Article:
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BT Currents - Hot Topics in Employment Law

13 Feb Blog Update: North Carolina Business that Fired Pregnant Employee Agrees to Three-Year Consent Decree with EEOC

  If there’s anything worse than government regulation, perhaps it’s the government breathing down your neck for the next three years. That is what a North Carolina furniture company is facing after it was sued for pregnancy discrimination last summer by the EEOC.   You might remember our blog post last summer about the EEOC’s lawsuit against RTG Furniture Corp. of Georgia d/b/a Rooms to Go (RTG) that fired a pregnant employee who was working with potentially dangerous chemicals. The EEOC had accused RTG of…

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09 Jan OSHA Issues Enforcement Guidance on Controversial Non-Discrimination Provisions

  As we have noted in prior blog posts, the controversial non-discrimination provisions of OSHA’s electronic recordkeeping rules have been challenged in court. The U.S. District Court for the Northern District of Texas ultimately declined to issue an injunction preventing the implementation of the rule, but specifically noted “[t]hat the court has denied injunctive relief requested by Plaintiffs is not a comment or indication as to whether Defendants will ultimately prevail on the merits. This determination is left for another day.”   After the court’s…

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14 Dec A U.S. Supreme Court ADA Showdown Is A-Brewin’: Eleventh Circuit Contradicts Seventh Circuit Regarding Non-Competitive Mandatory Reassignments

  This past week, the U.S. Court of Appeals for the Eleventh Circuit (encompassing Florida, Georgia, and Alabama) reignited an old-fashioned statutory interpretation duel. Ok, it’s not as exciting as the Earps vs. the Clantons at the O.K. Corral, but it certainly has more far-reaching ramifications for employers and employees alike.   The issue: whether, when an employee with a disability cannot perform the essential functions of his or her current job, the Americans with Disabilities Act (ADA) requires mandatory reassignment of minimally qualified individuals…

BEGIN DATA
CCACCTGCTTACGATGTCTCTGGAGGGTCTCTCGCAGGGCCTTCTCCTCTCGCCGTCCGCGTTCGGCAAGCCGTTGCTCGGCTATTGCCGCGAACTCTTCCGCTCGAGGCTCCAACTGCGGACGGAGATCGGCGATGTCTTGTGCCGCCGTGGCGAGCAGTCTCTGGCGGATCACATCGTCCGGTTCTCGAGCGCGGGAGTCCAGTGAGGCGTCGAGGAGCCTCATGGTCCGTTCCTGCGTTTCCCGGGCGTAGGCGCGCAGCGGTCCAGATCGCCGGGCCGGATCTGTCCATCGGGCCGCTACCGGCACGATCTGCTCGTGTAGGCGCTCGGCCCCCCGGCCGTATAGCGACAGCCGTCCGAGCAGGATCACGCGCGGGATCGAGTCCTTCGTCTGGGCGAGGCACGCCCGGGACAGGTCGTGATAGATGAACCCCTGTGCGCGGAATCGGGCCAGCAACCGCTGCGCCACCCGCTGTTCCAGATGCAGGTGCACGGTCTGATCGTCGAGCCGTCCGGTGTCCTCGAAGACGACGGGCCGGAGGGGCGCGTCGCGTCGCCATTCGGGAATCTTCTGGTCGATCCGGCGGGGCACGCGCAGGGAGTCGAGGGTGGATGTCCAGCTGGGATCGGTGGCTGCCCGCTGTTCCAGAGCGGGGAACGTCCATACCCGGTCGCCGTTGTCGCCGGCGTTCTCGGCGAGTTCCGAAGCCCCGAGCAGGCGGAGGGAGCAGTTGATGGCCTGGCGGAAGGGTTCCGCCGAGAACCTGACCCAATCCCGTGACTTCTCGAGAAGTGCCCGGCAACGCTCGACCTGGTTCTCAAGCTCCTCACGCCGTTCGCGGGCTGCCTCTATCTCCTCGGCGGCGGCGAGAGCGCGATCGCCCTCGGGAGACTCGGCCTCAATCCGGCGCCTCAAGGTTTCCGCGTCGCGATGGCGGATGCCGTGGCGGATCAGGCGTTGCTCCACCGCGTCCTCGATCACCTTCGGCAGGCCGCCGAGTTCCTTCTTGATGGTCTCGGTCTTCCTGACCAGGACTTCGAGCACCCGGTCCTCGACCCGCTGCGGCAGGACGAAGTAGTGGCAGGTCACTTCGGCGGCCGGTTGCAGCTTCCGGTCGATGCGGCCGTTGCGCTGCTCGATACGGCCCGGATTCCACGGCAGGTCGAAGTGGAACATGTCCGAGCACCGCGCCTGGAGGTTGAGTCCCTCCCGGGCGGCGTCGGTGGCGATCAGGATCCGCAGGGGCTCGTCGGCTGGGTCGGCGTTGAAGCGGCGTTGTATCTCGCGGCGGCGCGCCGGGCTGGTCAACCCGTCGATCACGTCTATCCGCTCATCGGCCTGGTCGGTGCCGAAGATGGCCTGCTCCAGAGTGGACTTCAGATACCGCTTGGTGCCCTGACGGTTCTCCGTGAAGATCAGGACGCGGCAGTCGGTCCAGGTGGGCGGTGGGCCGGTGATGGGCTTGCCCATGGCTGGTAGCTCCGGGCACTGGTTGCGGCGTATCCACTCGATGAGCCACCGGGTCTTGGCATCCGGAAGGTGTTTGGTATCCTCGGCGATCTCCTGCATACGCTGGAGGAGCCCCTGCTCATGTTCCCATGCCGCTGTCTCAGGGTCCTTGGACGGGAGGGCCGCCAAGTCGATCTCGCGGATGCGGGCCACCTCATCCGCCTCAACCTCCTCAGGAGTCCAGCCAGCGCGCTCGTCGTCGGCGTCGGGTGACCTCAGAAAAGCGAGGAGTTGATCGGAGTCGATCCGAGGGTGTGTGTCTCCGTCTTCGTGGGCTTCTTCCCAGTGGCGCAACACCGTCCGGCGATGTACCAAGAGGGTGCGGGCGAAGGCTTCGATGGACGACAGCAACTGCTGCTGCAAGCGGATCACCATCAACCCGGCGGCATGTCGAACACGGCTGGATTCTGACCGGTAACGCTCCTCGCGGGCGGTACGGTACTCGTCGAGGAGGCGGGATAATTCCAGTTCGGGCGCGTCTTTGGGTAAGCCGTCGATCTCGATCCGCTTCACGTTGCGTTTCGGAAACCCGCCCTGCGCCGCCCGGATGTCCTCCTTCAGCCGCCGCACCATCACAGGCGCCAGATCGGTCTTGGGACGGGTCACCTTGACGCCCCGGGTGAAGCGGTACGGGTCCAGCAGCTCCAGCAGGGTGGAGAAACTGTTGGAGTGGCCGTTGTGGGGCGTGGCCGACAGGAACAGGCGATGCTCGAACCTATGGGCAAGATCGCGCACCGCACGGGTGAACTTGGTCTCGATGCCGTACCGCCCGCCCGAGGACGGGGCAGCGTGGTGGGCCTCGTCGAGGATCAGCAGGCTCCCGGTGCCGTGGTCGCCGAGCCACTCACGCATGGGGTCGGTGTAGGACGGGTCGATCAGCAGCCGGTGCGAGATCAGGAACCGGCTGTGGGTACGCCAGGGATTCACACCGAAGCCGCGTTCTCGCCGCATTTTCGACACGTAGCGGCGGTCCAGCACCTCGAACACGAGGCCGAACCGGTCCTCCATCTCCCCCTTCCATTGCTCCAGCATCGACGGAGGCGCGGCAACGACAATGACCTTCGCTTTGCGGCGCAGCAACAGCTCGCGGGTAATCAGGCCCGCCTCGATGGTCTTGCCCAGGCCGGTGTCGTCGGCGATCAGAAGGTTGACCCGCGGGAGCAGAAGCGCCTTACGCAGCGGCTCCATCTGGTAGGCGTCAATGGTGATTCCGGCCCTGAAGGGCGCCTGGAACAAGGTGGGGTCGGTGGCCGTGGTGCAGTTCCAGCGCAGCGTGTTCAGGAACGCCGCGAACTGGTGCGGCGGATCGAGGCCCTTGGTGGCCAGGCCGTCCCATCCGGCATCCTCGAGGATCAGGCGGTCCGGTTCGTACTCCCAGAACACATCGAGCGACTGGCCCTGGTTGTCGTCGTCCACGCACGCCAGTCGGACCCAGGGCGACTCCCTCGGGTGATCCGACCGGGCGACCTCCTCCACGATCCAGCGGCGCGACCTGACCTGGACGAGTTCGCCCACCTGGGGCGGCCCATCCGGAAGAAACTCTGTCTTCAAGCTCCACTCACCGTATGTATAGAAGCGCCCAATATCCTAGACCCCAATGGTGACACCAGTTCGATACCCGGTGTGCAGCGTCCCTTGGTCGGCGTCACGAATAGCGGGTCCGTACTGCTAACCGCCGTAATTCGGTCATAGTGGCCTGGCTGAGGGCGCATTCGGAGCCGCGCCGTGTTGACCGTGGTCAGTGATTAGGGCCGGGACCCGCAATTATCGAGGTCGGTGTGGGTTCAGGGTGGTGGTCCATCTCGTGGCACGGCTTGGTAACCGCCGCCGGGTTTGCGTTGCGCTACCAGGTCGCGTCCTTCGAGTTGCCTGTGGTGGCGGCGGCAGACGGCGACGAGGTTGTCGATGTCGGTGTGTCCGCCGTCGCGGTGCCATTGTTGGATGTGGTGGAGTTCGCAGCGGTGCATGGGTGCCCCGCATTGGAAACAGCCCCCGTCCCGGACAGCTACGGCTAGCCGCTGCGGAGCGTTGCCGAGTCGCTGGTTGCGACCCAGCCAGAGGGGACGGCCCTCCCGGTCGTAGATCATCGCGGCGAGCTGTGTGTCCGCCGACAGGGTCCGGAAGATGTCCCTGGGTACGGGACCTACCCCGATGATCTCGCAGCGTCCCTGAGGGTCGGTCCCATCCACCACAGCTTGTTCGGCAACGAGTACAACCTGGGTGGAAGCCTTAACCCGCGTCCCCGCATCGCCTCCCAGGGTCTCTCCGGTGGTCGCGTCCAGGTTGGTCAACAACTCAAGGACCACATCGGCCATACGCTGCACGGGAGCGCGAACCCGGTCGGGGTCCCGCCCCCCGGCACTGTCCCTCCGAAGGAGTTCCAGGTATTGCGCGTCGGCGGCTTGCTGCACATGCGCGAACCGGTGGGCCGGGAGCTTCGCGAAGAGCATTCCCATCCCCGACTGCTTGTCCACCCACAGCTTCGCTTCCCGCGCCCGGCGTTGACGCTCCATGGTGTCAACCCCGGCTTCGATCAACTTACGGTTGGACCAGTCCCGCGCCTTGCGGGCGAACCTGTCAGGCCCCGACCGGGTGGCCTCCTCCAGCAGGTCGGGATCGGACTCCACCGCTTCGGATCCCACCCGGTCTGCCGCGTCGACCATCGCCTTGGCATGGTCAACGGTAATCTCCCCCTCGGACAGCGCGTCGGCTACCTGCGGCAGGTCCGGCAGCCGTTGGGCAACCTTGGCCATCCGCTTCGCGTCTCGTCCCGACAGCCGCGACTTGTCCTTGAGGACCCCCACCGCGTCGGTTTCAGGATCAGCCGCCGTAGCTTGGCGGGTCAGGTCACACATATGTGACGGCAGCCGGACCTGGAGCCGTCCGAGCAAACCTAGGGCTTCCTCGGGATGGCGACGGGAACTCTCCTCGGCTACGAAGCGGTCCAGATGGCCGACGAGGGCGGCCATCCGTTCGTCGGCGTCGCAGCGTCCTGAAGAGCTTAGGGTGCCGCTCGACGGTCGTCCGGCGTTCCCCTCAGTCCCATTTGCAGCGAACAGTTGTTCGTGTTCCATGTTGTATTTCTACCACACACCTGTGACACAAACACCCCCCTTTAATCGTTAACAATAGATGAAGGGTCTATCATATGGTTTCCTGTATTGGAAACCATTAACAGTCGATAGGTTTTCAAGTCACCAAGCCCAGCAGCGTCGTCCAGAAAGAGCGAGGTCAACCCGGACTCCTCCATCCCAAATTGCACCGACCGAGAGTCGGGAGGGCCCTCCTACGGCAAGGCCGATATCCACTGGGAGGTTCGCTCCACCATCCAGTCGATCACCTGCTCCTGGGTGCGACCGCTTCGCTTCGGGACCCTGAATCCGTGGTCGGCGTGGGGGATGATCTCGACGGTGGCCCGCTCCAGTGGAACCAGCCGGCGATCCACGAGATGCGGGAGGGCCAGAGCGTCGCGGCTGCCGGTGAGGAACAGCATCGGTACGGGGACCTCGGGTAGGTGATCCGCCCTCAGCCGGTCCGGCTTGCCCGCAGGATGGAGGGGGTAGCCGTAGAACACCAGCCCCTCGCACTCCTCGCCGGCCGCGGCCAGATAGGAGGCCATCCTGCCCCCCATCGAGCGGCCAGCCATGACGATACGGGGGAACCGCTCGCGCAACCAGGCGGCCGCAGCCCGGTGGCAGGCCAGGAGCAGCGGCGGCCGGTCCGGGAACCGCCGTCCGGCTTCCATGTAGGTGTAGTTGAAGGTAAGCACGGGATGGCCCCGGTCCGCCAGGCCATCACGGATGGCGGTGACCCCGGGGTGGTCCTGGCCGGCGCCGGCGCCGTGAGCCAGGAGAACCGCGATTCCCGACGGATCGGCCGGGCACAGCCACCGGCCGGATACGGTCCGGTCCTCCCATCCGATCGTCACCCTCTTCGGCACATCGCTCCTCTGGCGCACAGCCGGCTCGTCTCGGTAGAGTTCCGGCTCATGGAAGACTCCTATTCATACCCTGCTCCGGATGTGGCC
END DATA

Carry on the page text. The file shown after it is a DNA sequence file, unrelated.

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23 Nov EEOC Issues New Guidelines on National Origin Discrimination

  Earlier this week, the Equal Employment Opportunity Commission (EEOC) issued new guidelines on national origin discrimination. These extensive guidelines, which update those issued in 2002, define what constitutes national origin discrimination under Title VII of the Civil Rights Act and provide more than 30 examples as well as “promising practices” that can help employers avoid such discrimination. Title VII is wide-reaching, applying to employers with 15 or more full- or part-time employees.   The new guidelines offer the following definition of national origin discrimination:…

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07 Oct Sexual Harassment Retaliation Claim Nets Million-Dollar Verdict

  A Chicago-area hospital was hit with a seven-figure jury verdict this week in a whistleblower claim filed by an emergency room doctor, who complained the hospital fired him after he repeatedly warned that one of his E.R. colleagues was sexually harassing subordinates.   The plaintiff – the doctor who is now practicing elsewhere – filed a retaliatory discharge complaint against the hospital, alleging it was common practice for doctors to warn new resident physicians about his colleague—whom he reportedly called a “sexual predator.” He…

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